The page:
Local issues and connecting with constituents are absolutely vital, but without a strong national agenda Democratic candidates were left to fend for themselves. Meanwhile, the Republicans were loudly criticizing supposed scandals and weaknesses and took advantage of the fact that many candidates did not utilize the president.
As far as the Republican message machine on leadership on Ebola, the fact is we've had a total of one death of a person who Nigeria said lied his way here by saying he saw no Ebola patients when he did; in the U.S. we know to immediately give patients treatment including fluids, and none of the other three died. That's it. On ISIS, in the US we've had a couple of homegrown nuts try solo acts just as we've had people by other names for decades. There is no "there" there on any of this other than Republicans creating paranoia and fear. Obama has created a broad coalition of dozens of countries to tackle these modern threats abroad--showing US altruism and leadership. There is even a real question of whether we should fall for the trap of troop re-involvement in the Middle East.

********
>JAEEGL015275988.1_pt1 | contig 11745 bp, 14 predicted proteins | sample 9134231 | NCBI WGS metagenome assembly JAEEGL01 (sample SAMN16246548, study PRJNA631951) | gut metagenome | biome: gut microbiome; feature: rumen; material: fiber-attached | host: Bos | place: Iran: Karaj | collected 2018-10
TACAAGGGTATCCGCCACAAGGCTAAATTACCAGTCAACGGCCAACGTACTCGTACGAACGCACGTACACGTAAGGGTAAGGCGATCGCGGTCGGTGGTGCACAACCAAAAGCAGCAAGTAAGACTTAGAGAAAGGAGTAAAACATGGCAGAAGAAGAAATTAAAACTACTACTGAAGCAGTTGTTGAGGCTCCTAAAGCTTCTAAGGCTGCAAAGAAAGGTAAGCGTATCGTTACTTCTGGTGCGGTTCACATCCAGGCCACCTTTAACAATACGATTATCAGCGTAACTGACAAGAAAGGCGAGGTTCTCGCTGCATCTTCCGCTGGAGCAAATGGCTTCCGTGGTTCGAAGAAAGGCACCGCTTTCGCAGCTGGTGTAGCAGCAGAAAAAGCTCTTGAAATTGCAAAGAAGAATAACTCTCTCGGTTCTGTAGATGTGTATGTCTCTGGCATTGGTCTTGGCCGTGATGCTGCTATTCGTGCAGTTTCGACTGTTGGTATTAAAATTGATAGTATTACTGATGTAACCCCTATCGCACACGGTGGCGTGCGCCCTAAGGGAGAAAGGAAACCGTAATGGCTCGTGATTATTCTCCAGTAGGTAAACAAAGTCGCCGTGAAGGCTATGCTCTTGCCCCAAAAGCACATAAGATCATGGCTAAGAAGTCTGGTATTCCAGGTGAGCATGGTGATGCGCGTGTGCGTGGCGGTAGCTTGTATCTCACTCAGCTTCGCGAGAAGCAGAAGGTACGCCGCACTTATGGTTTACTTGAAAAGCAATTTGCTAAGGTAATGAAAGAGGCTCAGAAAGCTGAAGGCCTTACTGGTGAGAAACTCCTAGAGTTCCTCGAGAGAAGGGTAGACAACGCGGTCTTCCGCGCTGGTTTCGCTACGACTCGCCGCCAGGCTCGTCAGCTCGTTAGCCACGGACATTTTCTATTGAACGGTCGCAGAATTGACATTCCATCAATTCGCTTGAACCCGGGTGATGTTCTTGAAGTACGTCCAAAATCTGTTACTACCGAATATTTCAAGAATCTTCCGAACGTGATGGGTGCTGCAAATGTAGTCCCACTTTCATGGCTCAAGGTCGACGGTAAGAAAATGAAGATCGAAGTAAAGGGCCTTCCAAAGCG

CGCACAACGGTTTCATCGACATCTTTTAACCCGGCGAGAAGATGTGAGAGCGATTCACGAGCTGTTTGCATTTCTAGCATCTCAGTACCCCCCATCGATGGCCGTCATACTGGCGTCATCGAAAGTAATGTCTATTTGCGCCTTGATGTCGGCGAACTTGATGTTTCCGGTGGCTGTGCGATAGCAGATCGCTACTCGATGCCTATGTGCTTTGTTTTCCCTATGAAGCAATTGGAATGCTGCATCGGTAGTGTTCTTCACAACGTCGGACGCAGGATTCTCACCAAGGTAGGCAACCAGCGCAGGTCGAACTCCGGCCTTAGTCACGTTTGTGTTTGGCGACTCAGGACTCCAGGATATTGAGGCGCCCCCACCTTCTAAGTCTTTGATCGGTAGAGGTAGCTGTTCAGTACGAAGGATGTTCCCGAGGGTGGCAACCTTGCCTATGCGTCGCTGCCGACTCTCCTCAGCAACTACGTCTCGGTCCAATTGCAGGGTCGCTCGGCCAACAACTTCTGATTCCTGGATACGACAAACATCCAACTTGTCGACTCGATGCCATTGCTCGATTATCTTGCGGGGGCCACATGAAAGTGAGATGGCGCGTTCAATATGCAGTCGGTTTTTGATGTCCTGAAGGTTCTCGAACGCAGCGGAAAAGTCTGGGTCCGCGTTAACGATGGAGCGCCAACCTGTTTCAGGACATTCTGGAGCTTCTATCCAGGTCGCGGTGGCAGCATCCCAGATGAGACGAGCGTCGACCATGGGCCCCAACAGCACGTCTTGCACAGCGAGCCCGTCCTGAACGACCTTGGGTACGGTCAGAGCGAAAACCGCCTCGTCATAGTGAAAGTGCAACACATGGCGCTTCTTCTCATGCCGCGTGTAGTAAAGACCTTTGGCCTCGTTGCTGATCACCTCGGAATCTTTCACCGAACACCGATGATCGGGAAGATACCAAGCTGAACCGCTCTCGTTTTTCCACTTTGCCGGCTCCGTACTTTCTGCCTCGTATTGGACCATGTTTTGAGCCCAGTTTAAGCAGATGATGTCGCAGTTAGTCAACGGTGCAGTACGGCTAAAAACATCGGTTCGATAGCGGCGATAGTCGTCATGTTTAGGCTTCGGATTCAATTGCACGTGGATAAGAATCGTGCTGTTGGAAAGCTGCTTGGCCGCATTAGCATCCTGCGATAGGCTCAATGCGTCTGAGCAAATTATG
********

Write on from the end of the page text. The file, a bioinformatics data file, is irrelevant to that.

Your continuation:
The question is why Democrats were so insistent on only strategizing state-by-state. In 2006, when then-Cong. Rahm Emanuel was incoming chair of the DCCC, Ricia McMahon (Clinton's New Hampshire leader) and I went into Rahm's office, and said, "We need to have a national message" -- at that point it was about ending the war in Iraq and protecting Social Security. Rahm said, "I agree," and he said he was planning on doing it. Largely because of his aggressiveness in that strategy, Democrats took back the Congress.
Fast forward to 2014" Rahm is Mayor of Chicago. In the national congressional and senate campaign strategies, we're back to state-by-state, and no money spent on national message on national TV. The local congress members and senators demanded that the money go only to them because in their view that's the only way to be effective -- which the results prove was nonsense. This is the 21st century, and in this day and age people feel and think nationally, as well as "all politics is local." In 2006 and 2008, DNC Chair Dean's 50-state strategy and Rahm's national strategy were both executed, together, and we won as a result.